09/26/2007 11:00PM

Officials defend NYRA extension

EmailOfficials in the administration of New York Gov. Eliot Spitzer defended an agreement to extend the New York Racing Association's franchise by 30 years at a meeting on Thursday of the State Senate's Racing, Gaming, and Wagering Committee.

Patrick Foye, the chairman of the Downstate Empire State Development Corporation, called the decision the "right choice" after outlining for the committee the reasons Spitzer reached the agreement with NYRA, which gives NYRA the right to run racing at Aqueduct, Belmont, and Saratoga for the next 30 years in exchange for the state taking title to the three racetracks. The agreement also calls for the state to loan the association money to emerge from bankruptcy.

In addition, Paul Francis, the director of the Division of the Budget, told the committee that the franchise extension and the administration's plan to contract out the license to operate a 4,500-slot machine casino at Aqueduct made the most fiscal sense to New York when compared to competing proposals put forward by other bidders.

"In the end, the choice was clear," Francis said.

The Thursday meeting was the second held by the committee to discuss the franchise award. Early this month, Spitzer, a Democrat, announced that his administration had reached an agreement with NYRA on the franchise extension, but any decision to award the franchise will have to be approved by both houses of the state legislature.

Both Francis and Foye said that NYRA's structure as a non-profit would create the most benefit to New York racing. Foye also said that the prospect of fighting NYRA in court over who owns the racetracks could have led to a "catastrophic" result for horse racing if the litigation resulted in a temporary shutdown of racing in the state.

NYRA's franchise to operate the tracks expires at the end of this year. The association filed for bankruptcy late last year, and claimed in its bankruptcy filing that the association owned the racetracks, a point that state officials disputed.

While members of the Democrat-led assembly's leadership have indicated they would approve the extension supported by Spitzer, members of the Republican-led senate have resisted. Relations between Spitzer and Republicans have been lukewarm at best since Spitzer took office at the beginning of the year.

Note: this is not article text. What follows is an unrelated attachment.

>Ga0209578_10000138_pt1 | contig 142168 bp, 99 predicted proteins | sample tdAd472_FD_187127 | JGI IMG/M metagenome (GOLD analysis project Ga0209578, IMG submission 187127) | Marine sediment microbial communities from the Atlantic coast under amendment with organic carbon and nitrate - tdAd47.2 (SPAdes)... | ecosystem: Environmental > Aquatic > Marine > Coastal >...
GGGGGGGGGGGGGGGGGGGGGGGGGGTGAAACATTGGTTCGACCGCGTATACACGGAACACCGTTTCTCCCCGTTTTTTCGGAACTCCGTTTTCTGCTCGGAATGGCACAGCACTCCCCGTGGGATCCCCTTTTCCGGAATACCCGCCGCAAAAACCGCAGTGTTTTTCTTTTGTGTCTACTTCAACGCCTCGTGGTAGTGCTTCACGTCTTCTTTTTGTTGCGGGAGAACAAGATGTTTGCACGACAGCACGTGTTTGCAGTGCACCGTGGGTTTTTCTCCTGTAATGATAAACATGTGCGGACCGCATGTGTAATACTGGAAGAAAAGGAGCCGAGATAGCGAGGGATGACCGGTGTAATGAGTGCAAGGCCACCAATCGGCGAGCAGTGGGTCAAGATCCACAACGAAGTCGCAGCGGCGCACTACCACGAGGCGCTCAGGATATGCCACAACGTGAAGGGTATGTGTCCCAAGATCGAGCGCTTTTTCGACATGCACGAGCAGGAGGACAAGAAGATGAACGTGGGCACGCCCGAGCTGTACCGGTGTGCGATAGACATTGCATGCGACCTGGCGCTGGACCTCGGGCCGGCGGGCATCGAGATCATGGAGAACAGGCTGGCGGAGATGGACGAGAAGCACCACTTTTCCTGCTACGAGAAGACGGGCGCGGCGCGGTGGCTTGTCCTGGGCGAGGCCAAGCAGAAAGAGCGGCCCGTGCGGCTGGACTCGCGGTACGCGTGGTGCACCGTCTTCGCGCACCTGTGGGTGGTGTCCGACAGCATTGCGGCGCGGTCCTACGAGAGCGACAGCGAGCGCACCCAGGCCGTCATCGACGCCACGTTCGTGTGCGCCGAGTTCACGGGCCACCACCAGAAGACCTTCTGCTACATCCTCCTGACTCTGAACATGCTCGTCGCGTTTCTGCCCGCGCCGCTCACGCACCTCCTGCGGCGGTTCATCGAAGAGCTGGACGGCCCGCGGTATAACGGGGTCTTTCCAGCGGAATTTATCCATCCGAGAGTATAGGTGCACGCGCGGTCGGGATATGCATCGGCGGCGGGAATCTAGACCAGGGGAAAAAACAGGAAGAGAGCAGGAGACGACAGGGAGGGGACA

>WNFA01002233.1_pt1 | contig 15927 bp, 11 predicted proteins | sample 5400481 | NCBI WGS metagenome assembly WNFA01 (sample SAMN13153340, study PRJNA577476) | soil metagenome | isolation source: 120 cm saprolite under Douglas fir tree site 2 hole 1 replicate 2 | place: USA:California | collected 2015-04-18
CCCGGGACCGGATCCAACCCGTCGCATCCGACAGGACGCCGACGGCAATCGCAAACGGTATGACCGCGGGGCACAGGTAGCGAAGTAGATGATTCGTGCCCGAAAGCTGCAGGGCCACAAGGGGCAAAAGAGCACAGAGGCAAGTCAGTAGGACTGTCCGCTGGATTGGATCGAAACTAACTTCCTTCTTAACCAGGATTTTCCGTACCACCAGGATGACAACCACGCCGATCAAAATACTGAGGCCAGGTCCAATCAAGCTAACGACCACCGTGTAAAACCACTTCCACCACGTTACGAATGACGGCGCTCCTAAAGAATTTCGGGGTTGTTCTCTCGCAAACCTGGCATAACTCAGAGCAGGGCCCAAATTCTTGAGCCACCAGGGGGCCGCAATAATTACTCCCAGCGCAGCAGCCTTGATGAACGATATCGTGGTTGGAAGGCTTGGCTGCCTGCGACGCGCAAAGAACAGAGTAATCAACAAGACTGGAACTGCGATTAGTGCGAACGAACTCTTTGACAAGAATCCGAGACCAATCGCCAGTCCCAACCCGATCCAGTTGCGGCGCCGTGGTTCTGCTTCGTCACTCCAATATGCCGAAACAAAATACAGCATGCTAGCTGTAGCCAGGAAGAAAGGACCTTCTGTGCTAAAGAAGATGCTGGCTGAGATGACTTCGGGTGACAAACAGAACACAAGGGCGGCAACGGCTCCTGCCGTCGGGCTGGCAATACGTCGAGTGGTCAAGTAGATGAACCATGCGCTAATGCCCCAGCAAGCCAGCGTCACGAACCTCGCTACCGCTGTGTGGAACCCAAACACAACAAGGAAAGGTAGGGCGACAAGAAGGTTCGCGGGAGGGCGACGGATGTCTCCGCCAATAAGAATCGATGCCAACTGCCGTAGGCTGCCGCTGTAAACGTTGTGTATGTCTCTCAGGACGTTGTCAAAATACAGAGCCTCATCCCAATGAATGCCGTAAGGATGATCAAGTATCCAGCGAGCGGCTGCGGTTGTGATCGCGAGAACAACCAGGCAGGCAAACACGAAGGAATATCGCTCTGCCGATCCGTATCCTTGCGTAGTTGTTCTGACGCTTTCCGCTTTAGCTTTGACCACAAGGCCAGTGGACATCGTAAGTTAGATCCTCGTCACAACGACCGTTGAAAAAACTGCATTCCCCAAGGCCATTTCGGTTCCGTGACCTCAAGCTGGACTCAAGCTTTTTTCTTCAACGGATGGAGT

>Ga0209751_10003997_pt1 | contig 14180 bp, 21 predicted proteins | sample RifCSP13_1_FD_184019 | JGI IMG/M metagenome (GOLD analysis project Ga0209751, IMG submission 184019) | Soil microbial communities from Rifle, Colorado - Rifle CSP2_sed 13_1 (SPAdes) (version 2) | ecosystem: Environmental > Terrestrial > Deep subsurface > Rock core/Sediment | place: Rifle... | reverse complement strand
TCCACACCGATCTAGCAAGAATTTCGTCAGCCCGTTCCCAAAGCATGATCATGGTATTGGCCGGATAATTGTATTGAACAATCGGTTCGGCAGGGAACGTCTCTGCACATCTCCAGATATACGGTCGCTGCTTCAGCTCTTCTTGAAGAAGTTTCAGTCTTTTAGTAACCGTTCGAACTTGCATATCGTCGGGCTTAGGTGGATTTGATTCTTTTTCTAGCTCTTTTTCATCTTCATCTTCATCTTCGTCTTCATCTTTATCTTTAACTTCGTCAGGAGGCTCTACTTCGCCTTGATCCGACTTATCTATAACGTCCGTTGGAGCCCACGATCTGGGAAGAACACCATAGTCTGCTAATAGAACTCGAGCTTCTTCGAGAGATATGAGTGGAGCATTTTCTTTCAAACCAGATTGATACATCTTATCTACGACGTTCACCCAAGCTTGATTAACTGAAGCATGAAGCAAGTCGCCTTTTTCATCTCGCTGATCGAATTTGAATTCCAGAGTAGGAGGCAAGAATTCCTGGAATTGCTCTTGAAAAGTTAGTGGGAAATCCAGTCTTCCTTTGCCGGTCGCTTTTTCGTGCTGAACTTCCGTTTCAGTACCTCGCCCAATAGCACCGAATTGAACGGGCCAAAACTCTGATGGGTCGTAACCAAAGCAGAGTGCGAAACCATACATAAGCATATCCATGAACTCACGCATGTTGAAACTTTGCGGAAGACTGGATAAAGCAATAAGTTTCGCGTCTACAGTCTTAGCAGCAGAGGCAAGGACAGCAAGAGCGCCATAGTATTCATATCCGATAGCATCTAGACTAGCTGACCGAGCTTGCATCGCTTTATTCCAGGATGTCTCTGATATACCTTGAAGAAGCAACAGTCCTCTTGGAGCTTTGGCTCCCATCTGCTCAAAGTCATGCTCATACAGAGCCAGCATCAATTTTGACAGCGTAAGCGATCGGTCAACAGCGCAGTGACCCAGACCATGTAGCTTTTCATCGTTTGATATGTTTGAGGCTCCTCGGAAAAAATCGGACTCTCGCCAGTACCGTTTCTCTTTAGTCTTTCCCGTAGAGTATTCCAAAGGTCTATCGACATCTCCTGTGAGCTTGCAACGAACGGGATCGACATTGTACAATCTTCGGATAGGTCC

During the hearing, the committee chairman, Sen. Bill Larkin, a Republican, continued to push for the legalization of slot machines at Belmont Park in Elmont, N.Y. Larkin said at the conclusion of the hearing that officials in Spitzer's administration should meet with senate leaders and local government officials in Elmont as their first priority in the ongoing process to award the franchise.

Slot machines are explicitly illegal at Belmont Park under New York law, and legislation would be needed to legalize the machines. The committee has scheduled a hearing for Monday at Belmont Park to discuss the franchise award's "impact on the community" surrounding the track, according to a description of the hearing provided by Larkin's office.

Gov. Spitzer's representatives said at the hearing that the administration supported slot machines at Belmont, but that they had proceeded with the agreement with NYRA under the assumption that the machines would not be legalized because of a perceived lack of support in the legislature.

Larkin, who introduced a bill during the previous session that would increase the amount of money that would go to casino operators, criticized the officials for that assumption.

The community of Elmont "has not indicated to me that they don't want them," Larkin said, citing support for the machines to reduce property taxes and contribute to school funding. "This is a golden opportunity for the people of New York."

Any plans to install slot machines at Belmont Park would increase the value of the casino aspect of the franchise at least twofold. Slot machines at Aqueduct are expected to generate approximately $650 million annually, using estimates from the state and bidders for the franchise. Approximately two-thirds of that revenue would go to the state, with the remainder retained by the operator. A portion of that remainder would likely have to be set aside for subsidies for horse owners and breeders.

Under the Spitzer plan, the state and NYRA would select an operator for any casinos at the tracks. Three other bidders for the franchise had submitted proposals to the state that included business plans incorporating revenues from a Belmont casino.

Foye said during the hearing that one of the bidders, Excelsior Racing Associates, had indicated that they were not interested in the franchise unless slot machines were legalized at Belmont Park. Larkin disputed that view, saying, "That's not what I'm hearing."

Katie Burke, a spokeswoman for Excelsior, said that the group is interested "only in looking at a more comprehensive model for the franchise that would include Belmont," and that Excelsior did not intend to pursue the franchise further unless slot machines were legalized at the track.

The state legislature is scheduled to return to session on Oct. 22. Larkin and State Senator Betty Little, a Republican, urged the officials from Spitzer's administration to submit draft legislation to the Senate before that date. Foye said that it was Spitzer's plan to have the draft legislation ready when the senate returns to session.

Following the hearing at Belmont next week, an additional hearing is scheduled for the second week in October. The four bidders for the franchise - NYRA, Excelsior, Empire Racing Associates, and Capital Play - have been invited to make presentations at that hearing.

Burke said that officials for Excelsior had not decided whether to attend the final hearing.